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  6. I've never entirely understood the '1E was more edgy' argument. So you have assassin as a class and a picture of a paladin in hell in the PHB? So you have some references to devils and demons? Big deal. 2E has Planescape and Dark Sun and Ravenloft... far more 'edgier' products (in my opinion) than anything produced for the 1E line.

    Caveat: I don't dislike 1E. I'm actually playing in an OSRIC game right now. I just don't believe its aesthetics are superior to 2nd edition's.

    And like the others said, if you really want to be Billy Badass, play B/X. ;)

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  7. I'm not fond of 2e, and my dislike formed immediately upon buying the 2e PHB the day it came out. This dislike was sealed by my disappointment in the 2e DMG.

    But, it is still D&D, and D&D is an awesome game. I belittle no one who enjoys and plays D&D in any of its forms.

    That said, I have a fondness for D&D of the early 80's that was an amalgam of OD&D and 1st edition. I don't think we made much distinction, despite TSR's misguided attempts at branding D&D and AD&D as different games. If it was a cool supplement or module that was all that mattered.

    But 2e also coincided with my turning 18, and I think many of my generation who where avid fans in the early 80's simply grew up, got careers and found little time to play. Until their 30's when they realized how much they missed playing that great game. Which coincided with the release of 3rd edition, which not only respected the original D&D, but attempted to build upon and improve it. Something I can't say for 4th edition.

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  8. QUOTE, Noisms:

    It's funny how geeks, who really should know better, like to divide themselves into in-groups and out-groups based on their own interests being "cooler" than the others.

    You act as if the Geek Hierarchy does not exist. I question your credentials as one of us, my friend. Every true geek knows, the bottom of the nerd pile is infested with foul, bottom-dwelling misfits: the ones who LARP Vampire. They are the terrible gutter-spawn of our kind. The uncool ones. In a perverse twist of our language, they are the "in-group" that you are referring to. Although in reality, there's nothing "in" about them, except their love of staying in-side.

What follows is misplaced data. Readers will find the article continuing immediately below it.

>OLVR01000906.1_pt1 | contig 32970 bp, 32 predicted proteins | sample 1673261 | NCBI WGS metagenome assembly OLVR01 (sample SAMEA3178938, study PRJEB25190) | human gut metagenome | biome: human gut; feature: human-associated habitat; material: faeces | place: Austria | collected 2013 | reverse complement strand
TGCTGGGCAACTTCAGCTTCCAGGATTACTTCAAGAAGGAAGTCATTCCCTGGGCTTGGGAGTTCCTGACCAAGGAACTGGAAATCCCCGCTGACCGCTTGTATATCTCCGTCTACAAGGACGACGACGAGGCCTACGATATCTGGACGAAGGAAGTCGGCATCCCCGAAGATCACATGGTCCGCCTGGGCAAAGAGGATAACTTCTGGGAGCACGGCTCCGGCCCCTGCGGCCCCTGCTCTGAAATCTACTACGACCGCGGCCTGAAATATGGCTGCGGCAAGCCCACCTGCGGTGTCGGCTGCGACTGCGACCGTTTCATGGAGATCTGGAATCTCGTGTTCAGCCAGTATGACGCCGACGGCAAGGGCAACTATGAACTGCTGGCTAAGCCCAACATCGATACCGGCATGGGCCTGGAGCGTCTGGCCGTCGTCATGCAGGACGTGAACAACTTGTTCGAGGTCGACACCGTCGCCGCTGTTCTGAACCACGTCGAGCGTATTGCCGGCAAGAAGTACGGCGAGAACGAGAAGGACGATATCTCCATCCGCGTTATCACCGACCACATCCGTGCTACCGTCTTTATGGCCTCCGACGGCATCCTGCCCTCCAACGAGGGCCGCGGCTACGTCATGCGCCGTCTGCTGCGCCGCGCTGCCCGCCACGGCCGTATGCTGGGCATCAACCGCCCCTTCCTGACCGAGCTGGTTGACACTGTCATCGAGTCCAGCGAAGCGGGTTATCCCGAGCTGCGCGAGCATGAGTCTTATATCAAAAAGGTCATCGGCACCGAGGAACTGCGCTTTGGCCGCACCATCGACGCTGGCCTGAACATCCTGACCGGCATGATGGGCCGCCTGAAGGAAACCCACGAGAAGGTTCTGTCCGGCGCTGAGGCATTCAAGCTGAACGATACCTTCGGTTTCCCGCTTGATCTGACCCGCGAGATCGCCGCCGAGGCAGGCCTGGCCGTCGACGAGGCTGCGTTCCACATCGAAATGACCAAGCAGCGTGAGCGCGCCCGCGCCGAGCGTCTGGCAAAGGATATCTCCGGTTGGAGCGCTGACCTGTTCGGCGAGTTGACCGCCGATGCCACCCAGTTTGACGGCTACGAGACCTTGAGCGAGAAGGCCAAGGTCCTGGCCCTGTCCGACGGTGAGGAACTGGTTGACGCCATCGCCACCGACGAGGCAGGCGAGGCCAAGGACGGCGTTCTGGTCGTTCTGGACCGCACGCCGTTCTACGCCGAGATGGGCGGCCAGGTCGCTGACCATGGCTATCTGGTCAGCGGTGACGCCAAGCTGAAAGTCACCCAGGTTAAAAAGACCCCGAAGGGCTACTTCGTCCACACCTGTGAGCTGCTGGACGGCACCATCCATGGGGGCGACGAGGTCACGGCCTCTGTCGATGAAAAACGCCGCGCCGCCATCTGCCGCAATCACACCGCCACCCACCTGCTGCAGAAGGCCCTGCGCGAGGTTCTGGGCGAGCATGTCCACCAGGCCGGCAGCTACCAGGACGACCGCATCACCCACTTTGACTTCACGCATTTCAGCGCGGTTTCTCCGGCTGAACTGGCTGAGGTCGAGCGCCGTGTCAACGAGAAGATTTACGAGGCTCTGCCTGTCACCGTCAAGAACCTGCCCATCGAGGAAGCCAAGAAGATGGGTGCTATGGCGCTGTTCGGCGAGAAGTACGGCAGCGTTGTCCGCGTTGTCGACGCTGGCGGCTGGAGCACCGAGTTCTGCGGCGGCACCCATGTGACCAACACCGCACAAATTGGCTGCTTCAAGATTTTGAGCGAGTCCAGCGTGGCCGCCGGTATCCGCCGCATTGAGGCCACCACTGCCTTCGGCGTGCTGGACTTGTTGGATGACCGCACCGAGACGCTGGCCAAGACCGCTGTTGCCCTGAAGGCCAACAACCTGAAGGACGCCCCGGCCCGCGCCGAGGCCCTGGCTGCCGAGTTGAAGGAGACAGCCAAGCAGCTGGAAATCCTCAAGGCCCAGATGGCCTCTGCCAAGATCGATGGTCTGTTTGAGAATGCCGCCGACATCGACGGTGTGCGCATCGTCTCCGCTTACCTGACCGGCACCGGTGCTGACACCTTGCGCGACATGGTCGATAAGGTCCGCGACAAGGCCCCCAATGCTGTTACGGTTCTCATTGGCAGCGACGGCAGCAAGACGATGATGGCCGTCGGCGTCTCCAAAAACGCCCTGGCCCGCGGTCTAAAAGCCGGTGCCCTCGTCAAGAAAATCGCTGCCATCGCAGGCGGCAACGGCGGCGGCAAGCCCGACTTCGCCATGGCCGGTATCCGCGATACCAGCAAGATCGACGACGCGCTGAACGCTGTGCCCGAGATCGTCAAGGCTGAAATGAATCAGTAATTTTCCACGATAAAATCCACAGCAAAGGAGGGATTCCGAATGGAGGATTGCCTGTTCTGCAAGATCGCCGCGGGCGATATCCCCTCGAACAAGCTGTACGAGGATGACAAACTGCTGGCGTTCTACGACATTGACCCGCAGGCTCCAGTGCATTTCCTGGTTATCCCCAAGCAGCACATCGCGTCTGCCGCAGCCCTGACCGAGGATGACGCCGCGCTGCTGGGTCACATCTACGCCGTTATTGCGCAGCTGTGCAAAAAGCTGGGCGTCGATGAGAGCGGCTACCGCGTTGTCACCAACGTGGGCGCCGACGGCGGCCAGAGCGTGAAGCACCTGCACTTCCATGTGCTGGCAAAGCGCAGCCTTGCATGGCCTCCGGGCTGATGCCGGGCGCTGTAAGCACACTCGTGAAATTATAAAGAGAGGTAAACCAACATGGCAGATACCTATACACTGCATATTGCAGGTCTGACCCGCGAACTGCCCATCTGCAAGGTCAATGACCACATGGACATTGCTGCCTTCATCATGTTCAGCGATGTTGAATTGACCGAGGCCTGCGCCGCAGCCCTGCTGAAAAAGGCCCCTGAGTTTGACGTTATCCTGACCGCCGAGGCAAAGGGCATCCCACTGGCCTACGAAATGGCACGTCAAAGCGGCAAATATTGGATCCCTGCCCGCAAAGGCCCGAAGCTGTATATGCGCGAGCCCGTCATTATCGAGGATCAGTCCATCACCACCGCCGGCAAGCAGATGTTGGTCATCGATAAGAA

The reason why there exists an in-group, tends to be based on the accessibility of the source material. For example, to play Vampire, one needs to have been exposed to Twilight, Anne Rice and have an infatuation with Brad Pitt and Tom Cruise.

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  9. anonymous has pointed out the central feature of ideas about geek hierarchies:

    "The reason why there exists an in-group, tends to be based on the accessibility of the source material."

    The geek hierarchy is based on the idea:

    "How hard did you have to try in order to find out about _____"

    People who have to try hard to get to the place in their hobby that they are are considered more geeky than people who didn't.

    For a lot of people who grew up at the time when D&D was at the zenith of its popularity (early-mid 80s, pre-2e), you didn't have to seek it out in order to play, it was just what kids did then.

    Therefore, these people think: "I played DnD when the game just fell into your lap, so I can't be accused of having sought out this geeky passtime. It was thrust upon me."

    Whether you agree with that logic is another question.

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  10. Testify, noisms, testify. Yours is a most truthful post this day. It is precisely this factionalism that time and again leaves me wondering why there needs to be such a sharp old/new division.

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  11. JB: Actually I believe "Certified Badass" mugs are the objective decider.

    E. G. Palmer: You let them use a spear? I hope you make them bite off a haft of bamboo and then sharpen it with their own forehead.

    Knightsky: You're welcome!

    JimLotFP: And the real badasses don't even use the 'X', they just play with the 'B'!

    Talysman: You can't argue it didn't tidy up a heck of a lot of the rules.

    But honestly, you want to read some of the threads on Dragonsfoot and Knights and Knaves about 2nd edition - there's an awful lot of bile out there in internet land.

    arcona: Yeah, and anyway Dark Sun characters roll 5d4 for stats. And halflings are cannibalistic. You don't get more badass than that.

    Thomas Denmark: On an unrelated note, I really like your art!